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Covid19 Lockdown: Migrant workers in Delhi struggle to make ends meet as salaries seem out of bounds

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New Delhi, Apr 05: Mamata, a housemaid, regrets not leaving the city for her village in Bihar when the government imposed a lockdown to prevent the spread of coronavirus. Bhim Singh, a gardener, rues that he is unable to collect his salary amid the restrictions and make ends meet. This is the story of thousands of migrant workers who stayed back in the national capital to earn their livelihood.

Lockdown times: Migrant workers in Delhi struggle to make ends meet as salaries seem out of bounds

With the lockdown imposed across the country, they complain that they are being shooed away from the high-profile societies they work. Surviving on a frugal meal since March 24 , the day the lockdown was enforced by the government, Mamata (57) thought she would soon be able to continue her work as housemaid in Noida and decided against leaving for her village in Darbanga with her neighbours. But Mamta's hope soon faded as whenever she stepped out to go to work, she was stopped by the police and sent back.

"I was scolded and showed danda (stick) and told I was risking my life and other's lives too," she said. "I was waiting for April 1 thinking at least I would be able to collect my salary, but that did not happen. I was sent back," Mamta said. "We are unable to reach our employers, nor are they coming to our locality to give us our salaries. I do not have a bank account either,” she added.

When asked, a police constable on duty said they are just following orders and housemaids are not in the list of 'essential services’. "How can we let them pass? If they are found roaming on the roads, we will be hauled up," he said. Megha, another house maid, says that she was asked to return when she went to collect her monthly salary. "We are all at risk from the disease, but it is poor people like us who are treated as untouchables even at this time," she said.

Megha also says that she regrets not leaving Delhi for her village in West Bengal's Durgapur. "At least in my village, we had our relatives to lend us money. Here no one has money in my locality, so who would lend us help?" she rued. India is under a three-week lockdown since March 24 with its 1.3 billion people instructed to stay home in view of the coronavirus outbreak, which has claimed 56 lives and infected over 2,800 people in the country.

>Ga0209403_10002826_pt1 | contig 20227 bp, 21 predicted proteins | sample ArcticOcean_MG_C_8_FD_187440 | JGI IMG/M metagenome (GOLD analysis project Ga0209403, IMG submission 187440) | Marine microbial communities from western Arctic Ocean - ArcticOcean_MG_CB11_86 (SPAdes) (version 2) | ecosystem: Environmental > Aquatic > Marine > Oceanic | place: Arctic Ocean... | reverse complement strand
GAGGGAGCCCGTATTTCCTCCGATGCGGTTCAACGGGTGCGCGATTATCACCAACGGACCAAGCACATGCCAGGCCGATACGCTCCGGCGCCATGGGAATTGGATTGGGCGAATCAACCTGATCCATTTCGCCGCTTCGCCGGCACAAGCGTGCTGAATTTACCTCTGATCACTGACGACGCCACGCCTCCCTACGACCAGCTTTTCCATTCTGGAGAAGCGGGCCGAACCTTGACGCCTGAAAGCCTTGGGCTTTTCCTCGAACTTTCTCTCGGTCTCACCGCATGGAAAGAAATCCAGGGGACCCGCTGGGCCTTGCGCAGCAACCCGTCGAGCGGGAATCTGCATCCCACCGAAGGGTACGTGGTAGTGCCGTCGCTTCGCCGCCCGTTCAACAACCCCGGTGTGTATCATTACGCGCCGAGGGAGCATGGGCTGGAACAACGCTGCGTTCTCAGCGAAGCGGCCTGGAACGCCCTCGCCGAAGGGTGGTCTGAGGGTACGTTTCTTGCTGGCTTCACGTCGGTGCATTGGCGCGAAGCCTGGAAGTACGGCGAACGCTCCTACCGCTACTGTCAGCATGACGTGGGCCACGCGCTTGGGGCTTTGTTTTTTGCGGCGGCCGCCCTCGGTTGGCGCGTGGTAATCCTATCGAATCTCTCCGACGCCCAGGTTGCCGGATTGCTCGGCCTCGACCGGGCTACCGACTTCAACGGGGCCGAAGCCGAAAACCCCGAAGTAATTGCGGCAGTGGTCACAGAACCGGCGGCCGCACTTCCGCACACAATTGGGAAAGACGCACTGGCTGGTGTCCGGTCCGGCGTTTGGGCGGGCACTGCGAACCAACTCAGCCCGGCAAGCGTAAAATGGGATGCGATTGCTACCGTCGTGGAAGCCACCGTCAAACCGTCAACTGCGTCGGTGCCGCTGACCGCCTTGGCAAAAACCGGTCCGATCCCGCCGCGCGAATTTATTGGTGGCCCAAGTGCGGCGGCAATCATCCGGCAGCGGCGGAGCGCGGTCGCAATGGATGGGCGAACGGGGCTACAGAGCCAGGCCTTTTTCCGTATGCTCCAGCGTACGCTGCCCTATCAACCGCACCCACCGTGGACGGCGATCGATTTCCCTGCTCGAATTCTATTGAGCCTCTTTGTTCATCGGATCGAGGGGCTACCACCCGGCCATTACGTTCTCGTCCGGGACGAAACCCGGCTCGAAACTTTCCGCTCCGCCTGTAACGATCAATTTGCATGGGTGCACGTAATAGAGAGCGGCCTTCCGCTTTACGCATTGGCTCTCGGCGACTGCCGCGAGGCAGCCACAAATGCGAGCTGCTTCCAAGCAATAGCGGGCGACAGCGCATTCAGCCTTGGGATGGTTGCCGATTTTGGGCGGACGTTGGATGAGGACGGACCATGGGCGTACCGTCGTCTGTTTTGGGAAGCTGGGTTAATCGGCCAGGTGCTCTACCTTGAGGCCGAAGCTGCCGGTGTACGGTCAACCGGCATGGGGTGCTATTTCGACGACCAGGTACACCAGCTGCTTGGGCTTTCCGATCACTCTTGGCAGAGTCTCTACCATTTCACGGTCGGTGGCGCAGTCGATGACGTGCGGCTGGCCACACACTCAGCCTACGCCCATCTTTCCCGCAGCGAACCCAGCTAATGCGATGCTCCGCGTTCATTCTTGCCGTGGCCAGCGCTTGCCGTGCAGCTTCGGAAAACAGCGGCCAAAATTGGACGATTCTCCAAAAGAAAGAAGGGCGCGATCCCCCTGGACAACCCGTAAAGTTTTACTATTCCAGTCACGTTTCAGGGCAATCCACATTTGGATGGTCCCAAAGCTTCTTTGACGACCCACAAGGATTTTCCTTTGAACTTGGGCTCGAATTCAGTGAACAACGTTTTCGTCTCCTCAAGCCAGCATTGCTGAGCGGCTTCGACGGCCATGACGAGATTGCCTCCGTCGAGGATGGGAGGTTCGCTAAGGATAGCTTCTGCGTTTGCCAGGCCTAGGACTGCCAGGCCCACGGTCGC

Soon after the announcement of the lockdown was made, many migrant workers, including women and children, walked many miles to reach their native places in the absence of any transport. Bhim Singh says he often thinks that the hardships would have ended if he would have reached his village. "But right now it is an everyday struggle," he said. Activists believe that the government must look for means to deliver salary to the migrant workers and not force them to collect the same on their own.

All India Progressive Women's Association secretary and rights activist Kavita Krishnan said the government has to recognise and ensure that rations and funds reach people wherever they are and not expect them to come and get it. "The government can take over for this period of time and ensure that everybody is taken care of. It is not just that they do not have money. The problem is compounded by the fact that markets are overpricing stuff so the prices of food are through the roof and they will get higher," she said.

Ranjana Kumari, director of Centre for Social Research, said these things should have been planned in advance. "The support staff does not have so much savings that they can manage," she said. According to Vani Subramanian, member of the women's group Saheli Trust, the government needs to think that people need to collect their salaries. "If we can get the salaries transferred to our accounts, then these people who have done legitimate work should not be treated like criminals for coming to take their own hard earned money," she said.

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